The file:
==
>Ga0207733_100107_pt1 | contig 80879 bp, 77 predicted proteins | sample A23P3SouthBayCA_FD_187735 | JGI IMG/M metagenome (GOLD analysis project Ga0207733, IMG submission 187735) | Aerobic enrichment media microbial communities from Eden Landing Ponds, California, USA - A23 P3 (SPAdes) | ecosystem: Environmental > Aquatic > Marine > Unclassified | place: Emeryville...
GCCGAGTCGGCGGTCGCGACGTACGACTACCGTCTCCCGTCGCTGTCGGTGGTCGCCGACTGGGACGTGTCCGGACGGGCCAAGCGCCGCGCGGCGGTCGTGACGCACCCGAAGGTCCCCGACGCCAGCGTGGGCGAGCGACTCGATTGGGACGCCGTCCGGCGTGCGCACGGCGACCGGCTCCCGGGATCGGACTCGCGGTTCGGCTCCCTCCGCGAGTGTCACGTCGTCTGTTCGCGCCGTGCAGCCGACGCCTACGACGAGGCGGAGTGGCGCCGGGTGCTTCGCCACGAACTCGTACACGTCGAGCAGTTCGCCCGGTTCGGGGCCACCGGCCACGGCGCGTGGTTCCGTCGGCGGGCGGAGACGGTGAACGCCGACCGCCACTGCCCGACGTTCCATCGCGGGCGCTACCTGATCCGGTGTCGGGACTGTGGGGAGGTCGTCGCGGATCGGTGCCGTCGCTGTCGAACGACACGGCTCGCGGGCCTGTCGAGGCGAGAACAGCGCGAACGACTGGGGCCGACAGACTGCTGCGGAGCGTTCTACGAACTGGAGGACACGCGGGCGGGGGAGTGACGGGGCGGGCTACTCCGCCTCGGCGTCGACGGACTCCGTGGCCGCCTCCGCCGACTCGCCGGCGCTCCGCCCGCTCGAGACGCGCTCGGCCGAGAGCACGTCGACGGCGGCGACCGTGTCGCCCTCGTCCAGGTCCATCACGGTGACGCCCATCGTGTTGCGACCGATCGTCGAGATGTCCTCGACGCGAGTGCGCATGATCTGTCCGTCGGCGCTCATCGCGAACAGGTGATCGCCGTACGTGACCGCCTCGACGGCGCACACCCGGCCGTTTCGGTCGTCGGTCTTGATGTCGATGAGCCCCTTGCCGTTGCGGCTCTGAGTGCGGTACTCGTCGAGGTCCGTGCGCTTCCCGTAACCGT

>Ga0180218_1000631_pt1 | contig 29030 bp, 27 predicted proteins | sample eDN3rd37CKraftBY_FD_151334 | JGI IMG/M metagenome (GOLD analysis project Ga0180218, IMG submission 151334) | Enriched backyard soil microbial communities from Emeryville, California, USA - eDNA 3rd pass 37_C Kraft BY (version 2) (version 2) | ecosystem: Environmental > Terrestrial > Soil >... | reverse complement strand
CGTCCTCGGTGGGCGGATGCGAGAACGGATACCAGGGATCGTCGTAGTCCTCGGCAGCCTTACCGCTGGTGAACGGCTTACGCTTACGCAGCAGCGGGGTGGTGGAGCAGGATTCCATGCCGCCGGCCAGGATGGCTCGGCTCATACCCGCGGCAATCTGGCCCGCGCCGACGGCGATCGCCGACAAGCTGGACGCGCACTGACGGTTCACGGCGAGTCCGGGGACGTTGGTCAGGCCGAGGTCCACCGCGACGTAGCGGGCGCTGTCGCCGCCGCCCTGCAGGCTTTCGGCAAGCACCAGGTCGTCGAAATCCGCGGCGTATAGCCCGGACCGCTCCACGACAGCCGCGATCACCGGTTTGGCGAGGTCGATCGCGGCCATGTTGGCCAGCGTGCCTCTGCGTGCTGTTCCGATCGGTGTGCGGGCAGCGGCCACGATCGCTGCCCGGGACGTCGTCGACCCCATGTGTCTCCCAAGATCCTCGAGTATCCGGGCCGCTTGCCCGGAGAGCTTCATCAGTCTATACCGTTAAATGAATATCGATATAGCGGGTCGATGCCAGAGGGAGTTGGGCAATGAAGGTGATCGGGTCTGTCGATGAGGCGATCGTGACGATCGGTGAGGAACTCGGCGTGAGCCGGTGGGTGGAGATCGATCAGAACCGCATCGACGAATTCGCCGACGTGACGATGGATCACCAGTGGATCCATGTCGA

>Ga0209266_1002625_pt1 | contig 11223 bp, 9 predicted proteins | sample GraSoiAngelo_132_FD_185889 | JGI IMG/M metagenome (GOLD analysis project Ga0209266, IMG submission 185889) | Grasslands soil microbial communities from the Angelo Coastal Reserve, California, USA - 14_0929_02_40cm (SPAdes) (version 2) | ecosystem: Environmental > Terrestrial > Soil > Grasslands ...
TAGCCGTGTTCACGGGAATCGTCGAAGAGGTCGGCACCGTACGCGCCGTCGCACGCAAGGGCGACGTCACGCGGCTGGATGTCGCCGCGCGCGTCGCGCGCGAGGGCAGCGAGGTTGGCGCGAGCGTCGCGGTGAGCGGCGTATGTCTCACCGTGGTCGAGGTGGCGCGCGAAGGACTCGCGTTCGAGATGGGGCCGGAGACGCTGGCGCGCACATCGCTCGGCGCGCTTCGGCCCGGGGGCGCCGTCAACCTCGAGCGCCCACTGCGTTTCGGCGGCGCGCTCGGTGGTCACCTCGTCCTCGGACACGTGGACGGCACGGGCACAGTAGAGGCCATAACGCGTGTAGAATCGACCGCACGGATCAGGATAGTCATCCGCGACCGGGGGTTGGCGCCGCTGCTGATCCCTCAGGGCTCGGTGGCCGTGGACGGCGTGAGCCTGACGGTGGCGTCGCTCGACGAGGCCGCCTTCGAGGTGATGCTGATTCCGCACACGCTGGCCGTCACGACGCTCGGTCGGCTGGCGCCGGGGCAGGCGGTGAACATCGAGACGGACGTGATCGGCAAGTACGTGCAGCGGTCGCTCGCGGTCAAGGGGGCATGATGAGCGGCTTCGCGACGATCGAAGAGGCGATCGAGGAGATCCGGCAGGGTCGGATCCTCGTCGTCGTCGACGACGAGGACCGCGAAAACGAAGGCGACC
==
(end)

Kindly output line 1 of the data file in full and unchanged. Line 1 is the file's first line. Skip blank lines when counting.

>Ga0207733_100107_pt1 | contig 80879 bp, 77 predicted proteins | sample A23P3SouthBayCA_FD_187735 | JGI IMG/M metagenome (GOLD analysis project Ga0207733, IMG submission 187735) | Aerobic enrichment media microbial communities from Eden Landing Ponds, California, USA - A23 P3 (SPAdes) | ecosystem: Environmental > Aquatic > Marine > Unclassified | place: Emeryville...